Veteran Political Artist Robbie Conal Says a Trump Presidency Calls for Good Art

A photo of Robbie Conal from his GoFundMe page
A photo of Robbie Conal from his GoFundMe page
Courtesy Robbie Conal

Back in early June, artist Robbie Conal and 180 of his friends (and friends of friends, and strangers who'd gotten word on the internet) gathered at 11 p.m. at Canter's Deli to make some mischief. Armed with wheat paste and paintbrushes, the volunteer crew of amateur guerrilla street artists put up hundreds of Conal's two-sided "Bully culprit/Can't even" Trump posters in a single night throughout L.A.

After raising upward of $12,000 via GoFundMe, Conal also took the postering campaign to New York City, Washington, D.C.; Detroit; Portland, Oregon; Seattle; and Oakland, all places where Trump lost, even though the alt-right juggernaut ultimately couldn't be stopped.

When I spoke with Conal by phone from his home in Los Osos last week, the longtime Angeleno was, like many of us, still coming to terms with a reality in which Donald Trump — a xenophobic billionaire reality-TV star — is president-elect. "I said to my wife, Debbie, last night, 'I’m in relatively good health, but I don’t want to die while that creep is president,'" the 72-year-old says. "It seemed deep to me. I felt that way."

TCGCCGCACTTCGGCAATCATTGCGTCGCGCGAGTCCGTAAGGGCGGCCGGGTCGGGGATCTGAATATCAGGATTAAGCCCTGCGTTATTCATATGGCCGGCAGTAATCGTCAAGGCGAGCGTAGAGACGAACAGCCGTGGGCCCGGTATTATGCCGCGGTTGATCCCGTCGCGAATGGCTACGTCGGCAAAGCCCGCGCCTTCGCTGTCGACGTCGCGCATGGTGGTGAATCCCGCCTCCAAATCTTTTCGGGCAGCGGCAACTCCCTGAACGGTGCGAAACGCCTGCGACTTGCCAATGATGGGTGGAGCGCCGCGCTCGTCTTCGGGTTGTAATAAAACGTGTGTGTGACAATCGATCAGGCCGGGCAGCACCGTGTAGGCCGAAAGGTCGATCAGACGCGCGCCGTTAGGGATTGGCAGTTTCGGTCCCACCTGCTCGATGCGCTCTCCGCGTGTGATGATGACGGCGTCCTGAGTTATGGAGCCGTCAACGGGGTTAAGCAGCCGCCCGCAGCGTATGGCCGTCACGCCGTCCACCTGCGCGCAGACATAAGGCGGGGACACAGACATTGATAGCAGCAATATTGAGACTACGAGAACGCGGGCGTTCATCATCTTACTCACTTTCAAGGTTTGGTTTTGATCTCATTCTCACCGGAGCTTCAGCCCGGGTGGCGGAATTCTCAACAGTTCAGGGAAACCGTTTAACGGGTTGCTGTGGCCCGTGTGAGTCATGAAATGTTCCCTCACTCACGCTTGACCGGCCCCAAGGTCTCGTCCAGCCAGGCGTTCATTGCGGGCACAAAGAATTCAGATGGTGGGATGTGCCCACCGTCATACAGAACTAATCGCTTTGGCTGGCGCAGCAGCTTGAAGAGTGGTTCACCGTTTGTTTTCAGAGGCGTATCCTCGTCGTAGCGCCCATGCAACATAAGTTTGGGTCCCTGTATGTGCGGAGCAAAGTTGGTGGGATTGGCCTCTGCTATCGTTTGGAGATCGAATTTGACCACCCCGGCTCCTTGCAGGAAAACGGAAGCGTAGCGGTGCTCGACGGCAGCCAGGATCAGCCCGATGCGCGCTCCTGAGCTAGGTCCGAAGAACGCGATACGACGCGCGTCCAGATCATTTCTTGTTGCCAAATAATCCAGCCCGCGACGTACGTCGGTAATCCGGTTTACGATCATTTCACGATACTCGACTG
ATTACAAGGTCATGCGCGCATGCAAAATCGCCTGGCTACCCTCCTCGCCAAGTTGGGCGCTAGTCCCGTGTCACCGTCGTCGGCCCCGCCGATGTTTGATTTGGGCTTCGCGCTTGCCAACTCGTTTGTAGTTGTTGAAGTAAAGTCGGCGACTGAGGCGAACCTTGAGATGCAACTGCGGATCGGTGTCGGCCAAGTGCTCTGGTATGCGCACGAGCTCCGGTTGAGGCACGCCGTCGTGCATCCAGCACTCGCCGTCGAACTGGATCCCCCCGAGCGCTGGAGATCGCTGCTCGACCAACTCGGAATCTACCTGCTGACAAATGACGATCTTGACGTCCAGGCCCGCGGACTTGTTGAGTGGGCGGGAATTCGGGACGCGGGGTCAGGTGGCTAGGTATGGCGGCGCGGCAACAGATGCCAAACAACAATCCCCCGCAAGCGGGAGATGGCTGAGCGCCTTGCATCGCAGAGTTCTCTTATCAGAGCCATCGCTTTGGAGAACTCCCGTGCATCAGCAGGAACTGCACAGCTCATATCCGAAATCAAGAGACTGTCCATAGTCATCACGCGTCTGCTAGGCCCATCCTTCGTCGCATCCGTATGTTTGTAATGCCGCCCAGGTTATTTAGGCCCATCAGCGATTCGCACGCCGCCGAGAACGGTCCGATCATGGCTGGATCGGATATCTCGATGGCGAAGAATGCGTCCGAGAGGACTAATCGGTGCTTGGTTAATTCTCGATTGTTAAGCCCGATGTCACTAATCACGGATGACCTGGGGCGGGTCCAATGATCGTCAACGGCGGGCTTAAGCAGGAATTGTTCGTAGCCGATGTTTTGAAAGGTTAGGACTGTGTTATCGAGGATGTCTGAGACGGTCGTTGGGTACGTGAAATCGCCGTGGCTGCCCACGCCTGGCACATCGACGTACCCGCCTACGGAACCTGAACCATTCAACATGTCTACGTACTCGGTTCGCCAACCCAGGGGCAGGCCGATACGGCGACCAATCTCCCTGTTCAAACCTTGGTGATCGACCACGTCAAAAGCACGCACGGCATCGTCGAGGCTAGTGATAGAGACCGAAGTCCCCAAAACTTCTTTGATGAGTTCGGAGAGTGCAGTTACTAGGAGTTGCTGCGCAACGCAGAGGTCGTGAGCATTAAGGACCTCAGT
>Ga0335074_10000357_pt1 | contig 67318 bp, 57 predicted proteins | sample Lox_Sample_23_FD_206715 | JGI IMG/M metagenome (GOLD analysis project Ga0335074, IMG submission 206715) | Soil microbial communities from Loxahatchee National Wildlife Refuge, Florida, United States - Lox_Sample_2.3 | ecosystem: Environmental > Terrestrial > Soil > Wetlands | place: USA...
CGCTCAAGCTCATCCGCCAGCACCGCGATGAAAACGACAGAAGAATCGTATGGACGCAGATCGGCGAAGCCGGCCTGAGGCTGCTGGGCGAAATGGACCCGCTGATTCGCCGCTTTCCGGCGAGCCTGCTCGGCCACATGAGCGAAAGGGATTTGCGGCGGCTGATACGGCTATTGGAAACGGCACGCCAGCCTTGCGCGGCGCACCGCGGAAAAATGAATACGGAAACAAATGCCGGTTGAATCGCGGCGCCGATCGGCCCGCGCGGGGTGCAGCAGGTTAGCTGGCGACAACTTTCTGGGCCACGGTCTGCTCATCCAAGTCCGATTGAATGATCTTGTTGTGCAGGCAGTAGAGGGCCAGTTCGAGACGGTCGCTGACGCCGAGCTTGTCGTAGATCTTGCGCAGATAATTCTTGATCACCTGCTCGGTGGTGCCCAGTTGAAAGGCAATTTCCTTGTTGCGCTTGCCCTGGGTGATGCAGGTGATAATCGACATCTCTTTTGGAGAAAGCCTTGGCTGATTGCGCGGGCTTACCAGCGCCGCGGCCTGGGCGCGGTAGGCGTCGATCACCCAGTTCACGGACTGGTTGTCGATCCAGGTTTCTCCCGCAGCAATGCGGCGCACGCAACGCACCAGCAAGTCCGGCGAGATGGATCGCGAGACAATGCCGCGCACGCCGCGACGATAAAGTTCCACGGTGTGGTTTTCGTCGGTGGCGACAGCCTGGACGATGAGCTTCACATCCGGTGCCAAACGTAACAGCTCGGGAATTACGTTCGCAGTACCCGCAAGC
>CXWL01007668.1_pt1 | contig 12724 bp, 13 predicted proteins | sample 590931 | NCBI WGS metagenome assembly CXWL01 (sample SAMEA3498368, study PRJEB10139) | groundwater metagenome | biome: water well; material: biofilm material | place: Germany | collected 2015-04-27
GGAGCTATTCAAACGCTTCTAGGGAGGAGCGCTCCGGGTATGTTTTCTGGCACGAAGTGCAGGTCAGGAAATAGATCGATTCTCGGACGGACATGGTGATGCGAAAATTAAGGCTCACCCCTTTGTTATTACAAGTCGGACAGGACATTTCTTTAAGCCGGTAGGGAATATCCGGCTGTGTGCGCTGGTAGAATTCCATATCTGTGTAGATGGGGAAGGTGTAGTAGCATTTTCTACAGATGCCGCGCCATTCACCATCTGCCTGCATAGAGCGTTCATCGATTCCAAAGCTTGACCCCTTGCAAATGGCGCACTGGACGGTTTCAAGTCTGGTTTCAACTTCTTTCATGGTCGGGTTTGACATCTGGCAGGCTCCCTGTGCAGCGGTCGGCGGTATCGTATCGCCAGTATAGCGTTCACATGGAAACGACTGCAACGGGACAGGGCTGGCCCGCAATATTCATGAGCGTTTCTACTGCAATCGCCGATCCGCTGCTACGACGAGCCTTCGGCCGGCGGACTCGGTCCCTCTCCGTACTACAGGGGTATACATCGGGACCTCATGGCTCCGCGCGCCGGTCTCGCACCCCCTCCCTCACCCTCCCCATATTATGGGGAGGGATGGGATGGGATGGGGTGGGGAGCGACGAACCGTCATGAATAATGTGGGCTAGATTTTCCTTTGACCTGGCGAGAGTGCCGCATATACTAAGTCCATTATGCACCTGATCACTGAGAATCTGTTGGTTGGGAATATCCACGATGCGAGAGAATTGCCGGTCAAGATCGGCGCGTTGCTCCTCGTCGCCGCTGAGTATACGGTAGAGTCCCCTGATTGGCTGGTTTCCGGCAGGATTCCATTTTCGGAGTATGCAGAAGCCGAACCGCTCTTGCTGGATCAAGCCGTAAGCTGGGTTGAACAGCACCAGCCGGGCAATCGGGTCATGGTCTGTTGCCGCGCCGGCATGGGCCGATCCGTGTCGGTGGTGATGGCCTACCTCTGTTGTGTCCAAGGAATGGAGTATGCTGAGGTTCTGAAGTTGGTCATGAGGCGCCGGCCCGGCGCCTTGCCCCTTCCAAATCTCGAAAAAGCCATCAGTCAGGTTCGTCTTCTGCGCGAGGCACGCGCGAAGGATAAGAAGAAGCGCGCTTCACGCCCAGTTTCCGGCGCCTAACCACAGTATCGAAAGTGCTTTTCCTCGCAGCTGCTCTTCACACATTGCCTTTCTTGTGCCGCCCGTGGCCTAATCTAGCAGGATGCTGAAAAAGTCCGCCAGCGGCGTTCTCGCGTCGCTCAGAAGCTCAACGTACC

But once the fog of despair has lifted, Conal, like many other artists of his ilk, will get to work. "When I get mad — and I’m mad right now — I go to my room, close the door and play with my crayons."

Veteran Political Artist Robbie Conal Says a Trump Presidency Calls for Good ArtEXPAND
Courtesy Robbie Conal

Conal began making political art in 1986, during Ronald Reagan's presidency. "I didn’t want to do that — it's not like it was my dream vocation," he says. "I was just compelled to do it; Reagan made me do it." Conal says he thinks it's a natural compulsion for creative people to express themselves during times of political upset or upheaval. "What I think about situations like this is, if you’re motivated and upset about something, apply whatever talents you have to it. With me, the only two things I could ever do were draw and play baseball, and baseball’s out."

I ask him whether he gets the impression that we need art more now than ever. "I think we always need art," he clarifies. "We need art to address certain issues more than ever." In fact, if there's a silver lining to the current situation, it's that so many artists have already been compelled to channel their anger and anxiety into their art. "Art is good for some things," he says. "You can make good art about any subject. Of course, you can make bad art about any subject too, but, you know, try to make good art about issues that you really care about, whatever they are. In this instance, it happened, too. More artists who don’t necessarily address political issues directly made art about the issues in this election than ever before."

Conal says his wife has suggested that he make positive, inspirational art, similar to the work he did in response to 9/11. He can't yet say for sure what he's going to produce, but he can't stop now: "I don’t know what I’m going to do — I’m going to go into my room, close the door and play with my crayons, and come out firing."


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